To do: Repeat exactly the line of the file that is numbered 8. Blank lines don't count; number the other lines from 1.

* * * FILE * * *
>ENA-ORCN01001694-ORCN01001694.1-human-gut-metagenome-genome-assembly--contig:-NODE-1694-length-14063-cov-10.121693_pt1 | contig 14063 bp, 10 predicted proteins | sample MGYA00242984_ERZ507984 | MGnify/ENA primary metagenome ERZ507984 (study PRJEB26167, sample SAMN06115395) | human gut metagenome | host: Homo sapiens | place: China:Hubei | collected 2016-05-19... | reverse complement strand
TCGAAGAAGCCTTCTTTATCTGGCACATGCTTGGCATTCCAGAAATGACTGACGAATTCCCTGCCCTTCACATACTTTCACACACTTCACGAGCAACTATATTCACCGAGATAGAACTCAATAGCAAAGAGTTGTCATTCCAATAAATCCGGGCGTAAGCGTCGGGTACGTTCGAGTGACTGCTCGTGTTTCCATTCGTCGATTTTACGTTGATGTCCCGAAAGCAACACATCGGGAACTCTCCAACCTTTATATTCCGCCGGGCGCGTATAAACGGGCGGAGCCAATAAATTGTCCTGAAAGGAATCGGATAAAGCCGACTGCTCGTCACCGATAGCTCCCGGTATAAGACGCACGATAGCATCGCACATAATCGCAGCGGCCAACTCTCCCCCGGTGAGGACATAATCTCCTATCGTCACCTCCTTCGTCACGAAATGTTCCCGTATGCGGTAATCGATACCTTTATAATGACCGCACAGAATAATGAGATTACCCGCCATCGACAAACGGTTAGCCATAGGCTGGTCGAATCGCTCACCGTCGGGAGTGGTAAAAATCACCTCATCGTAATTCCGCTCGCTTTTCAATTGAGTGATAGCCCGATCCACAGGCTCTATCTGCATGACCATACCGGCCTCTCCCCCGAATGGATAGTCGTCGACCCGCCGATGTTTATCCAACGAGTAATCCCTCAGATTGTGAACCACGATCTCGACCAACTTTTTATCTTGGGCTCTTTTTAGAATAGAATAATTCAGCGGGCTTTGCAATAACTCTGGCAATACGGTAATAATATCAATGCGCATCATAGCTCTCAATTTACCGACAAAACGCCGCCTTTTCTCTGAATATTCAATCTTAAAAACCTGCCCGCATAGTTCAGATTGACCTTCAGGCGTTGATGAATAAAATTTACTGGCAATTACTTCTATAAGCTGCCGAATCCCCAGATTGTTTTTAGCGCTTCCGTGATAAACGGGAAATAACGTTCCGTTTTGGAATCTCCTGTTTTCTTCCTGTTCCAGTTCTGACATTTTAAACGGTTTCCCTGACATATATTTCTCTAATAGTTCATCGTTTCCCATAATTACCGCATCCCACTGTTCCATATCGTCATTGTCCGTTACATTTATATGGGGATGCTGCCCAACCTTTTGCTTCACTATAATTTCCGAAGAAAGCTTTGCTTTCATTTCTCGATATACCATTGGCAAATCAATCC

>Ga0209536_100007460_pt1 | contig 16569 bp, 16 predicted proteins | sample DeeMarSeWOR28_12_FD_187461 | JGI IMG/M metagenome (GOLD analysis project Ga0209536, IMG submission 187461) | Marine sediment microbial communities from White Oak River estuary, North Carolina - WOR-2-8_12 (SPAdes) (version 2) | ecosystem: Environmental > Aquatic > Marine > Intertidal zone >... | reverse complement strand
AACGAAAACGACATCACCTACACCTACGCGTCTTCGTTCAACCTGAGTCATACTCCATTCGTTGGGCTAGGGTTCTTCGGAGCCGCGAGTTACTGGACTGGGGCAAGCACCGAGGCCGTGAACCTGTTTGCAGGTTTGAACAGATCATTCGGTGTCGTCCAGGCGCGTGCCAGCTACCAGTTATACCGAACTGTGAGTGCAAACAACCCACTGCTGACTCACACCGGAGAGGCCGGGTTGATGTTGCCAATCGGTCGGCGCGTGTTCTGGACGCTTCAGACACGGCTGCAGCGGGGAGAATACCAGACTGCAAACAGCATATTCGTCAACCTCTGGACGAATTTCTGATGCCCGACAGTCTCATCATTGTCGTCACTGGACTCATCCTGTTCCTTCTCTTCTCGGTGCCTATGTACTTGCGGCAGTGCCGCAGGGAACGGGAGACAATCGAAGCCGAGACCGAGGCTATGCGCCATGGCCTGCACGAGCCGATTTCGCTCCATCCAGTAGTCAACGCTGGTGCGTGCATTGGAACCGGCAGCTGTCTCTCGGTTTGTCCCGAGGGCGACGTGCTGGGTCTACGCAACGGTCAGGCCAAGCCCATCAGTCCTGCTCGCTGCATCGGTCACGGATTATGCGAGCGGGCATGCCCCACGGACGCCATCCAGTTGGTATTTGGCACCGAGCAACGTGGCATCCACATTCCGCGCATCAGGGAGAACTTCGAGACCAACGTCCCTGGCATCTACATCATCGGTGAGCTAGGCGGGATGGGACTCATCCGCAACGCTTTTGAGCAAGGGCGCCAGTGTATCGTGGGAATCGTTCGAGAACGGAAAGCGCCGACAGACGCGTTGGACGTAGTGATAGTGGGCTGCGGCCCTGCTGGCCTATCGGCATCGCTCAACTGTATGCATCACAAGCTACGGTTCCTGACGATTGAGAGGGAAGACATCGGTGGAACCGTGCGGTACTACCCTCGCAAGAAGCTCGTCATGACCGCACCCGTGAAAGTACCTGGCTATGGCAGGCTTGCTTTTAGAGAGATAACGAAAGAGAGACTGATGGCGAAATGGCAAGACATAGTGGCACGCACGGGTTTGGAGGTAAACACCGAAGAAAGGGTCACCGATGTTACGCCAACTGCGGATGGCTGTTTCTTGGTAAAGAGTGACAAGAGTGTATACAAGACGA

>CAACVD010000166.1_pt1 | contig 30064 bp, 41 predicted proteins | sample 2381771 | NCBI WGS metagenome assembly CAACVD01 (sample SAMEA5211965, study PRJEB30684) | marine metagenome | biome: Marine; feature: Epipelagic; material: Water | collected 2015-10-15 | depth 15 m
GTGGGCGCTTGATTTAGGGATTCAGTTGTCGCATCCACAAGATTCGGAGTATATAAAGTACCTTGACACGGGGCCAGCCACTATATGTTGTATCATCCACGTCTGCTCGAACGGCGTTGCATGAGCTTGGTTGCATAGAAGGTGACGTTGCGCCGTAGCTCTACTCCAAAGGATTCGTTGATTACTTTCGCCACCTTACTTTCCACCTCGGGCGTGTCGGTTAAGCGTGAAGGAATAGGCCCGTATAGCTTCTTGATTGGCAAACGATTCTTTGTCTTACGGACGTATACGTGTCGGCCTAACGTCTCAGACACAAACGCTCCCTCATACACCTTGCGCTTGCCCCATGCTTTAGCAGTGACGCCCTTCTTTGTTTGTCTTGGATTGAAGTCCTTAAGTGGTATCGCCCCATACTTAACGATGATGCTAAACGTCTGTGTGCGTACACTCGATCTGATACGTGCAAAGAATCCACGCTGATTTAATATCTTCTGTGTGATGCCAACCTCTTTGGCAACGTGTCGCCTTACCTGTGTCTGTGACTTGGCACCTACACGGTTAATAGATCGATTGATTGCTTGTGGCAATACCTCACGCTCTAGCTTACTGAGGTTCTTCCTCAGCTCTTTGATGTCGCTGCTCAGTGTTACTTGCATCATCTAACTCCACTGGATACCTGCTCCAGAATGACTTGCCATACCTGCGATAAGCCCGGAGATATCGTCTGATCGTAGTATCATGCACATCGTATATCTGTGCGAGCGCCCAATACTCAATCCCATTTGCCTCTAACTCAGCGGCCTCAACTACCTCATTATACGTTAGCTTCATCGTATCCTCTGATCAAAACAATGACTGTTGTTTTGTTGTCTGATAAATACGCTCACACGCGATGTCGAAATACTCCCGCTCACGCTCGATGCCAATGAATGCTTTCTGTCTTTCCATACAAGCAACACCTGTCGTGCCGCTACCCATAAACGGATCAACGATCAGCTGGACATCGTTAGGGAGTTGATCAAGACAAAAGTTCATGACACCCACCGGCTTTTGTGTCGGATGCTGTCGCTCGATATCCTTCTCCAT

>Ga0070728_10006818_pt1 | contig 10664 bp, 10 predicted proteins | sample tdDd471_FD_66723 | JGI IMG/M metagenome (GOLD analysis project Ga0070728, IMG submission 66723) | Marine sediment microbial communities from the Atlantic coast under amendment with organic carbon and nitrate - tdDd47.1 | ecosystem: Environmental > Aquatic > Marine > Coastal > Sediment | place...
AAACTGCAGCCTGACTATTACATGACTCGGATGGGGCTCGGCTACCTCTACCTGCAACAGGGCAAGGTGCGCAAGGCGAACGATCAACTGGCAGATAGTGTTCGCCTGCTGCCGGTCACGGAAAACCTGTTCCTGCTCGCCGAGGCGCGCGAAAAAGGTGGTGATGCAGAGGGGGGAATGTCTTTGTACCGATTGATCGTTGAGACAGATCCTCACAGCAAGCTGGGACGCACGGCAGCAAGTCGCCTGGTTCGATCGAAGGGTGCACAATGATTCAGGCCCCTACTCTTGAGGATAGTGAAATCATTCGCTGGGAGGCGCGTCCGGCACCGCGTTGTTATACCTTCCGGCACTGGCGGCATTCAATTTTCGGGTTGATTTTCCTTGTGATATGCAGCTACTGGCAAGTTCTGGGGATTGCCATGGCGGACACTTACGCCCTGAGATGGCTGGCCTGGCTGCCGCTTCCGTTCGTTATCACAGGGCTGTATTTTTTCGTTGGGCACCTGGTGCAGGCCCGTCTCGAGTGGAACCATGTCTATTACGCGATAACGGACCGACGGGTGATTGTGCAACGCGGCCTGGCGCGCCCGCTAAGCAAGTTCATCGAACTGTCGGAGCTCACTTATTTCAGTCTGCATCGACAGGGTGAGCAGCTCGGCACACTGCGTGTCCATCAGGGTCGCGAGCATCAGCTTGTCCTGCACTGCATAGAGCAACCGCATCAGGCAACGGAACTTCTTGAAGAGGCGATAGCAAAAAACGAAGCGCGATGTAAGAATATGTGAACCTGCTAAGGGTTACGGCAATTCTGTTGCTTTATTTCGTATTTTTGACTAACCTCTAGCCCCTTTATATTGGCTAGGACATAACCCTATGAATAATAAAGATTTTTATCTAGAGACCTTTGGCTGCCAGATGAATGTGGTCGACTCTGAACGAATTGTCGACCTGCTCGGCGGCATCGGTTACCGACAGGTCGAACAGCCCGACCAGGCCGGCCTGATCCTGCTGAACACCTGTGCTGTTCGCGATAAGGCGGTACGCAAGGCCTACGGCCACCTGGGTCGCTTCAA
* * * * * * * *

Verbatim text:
AAACTGCAGCCTGACTATTACATGACTCGGATGGGGCTCGGCTACCTCTACCTGCAACAGGGCAAGGTGCGCAAGGCGAACGATCAACTGGCAGATAGTGTTCGCCTGCTGCCGGTCACGGAAAACCTGTTCCTGCTCGCCGAGGCGCGCGAAAAAGGTGGTGATGCAGAGGGGGGAATGTCTTTGTACCGATTGATCGTTGAGACAGATCCTCACAGCAAGCTGGGACGCACGGCAGCAAGTCGCCTGGTTCGATCGAAGGGTGCACAATGATTCAGGCCCCTACTCTTGAGGATAGTGAAATCATTCGCTGGGAGGCGCGTCCGGCACCGCGTTGTTATACCTTCCGGCACTGGCGGCATTCAATTTTCGGGTTGATTTTCCTTGTGATATGCAGCTACTGGCAAGTTCTGGGGATTGCCATGGCGGACACTTACGCCCTGAGATGGCTGGCCTGGCTGCCGCTTCCGTTCGTTATCACAGGGCTGTATTTTTTCGTTGGGCACCTGGTGCAGGCCCGTCTCGAGTGGAACCATGTCTATTACGCGATAACGGACCGACGGGTGATTGTGCAACGCGGCCTGGCGCGCCCGCTAAGCAAGTTCATCGAACTGTCGGAGCTCACTTATTTCAGTCTGCATCGACAGGGTGAGCAGCTCGGCACACTGCGTGTCCATCAGGGTCGCGAGCATCAGCTTGTCCTGCACTGCATAGAGCAACCGCATCAGGCAACGGAACTTCTTGAAGAGGCGATAGCAAAAAACGAAGCGCGATGTAAGAATATGTGAACCTGCTAAGGGTTACGGCAATTCTGTTGCTTTATTTCGTATTTTTGACTAACCTCTAGCCCCTTTATATTGGCTAGGACATAACCCTATGAATAATAAAGATTTTTATCTAGAGACCTTTGGCTGCCAGATGAATGTGGTCGACTCTGAACGAATTGTCGACCTGCTCGGCGGCATCGGTTACCGACAGGTCGAACAGCCCGACCAGGCCGGCCTGATCCTGCTGAACACCTGTGCTGTTCGCGATAAGGCGGTACGCAAGGCCTACGGCCACCTGGGTCGCTTCAA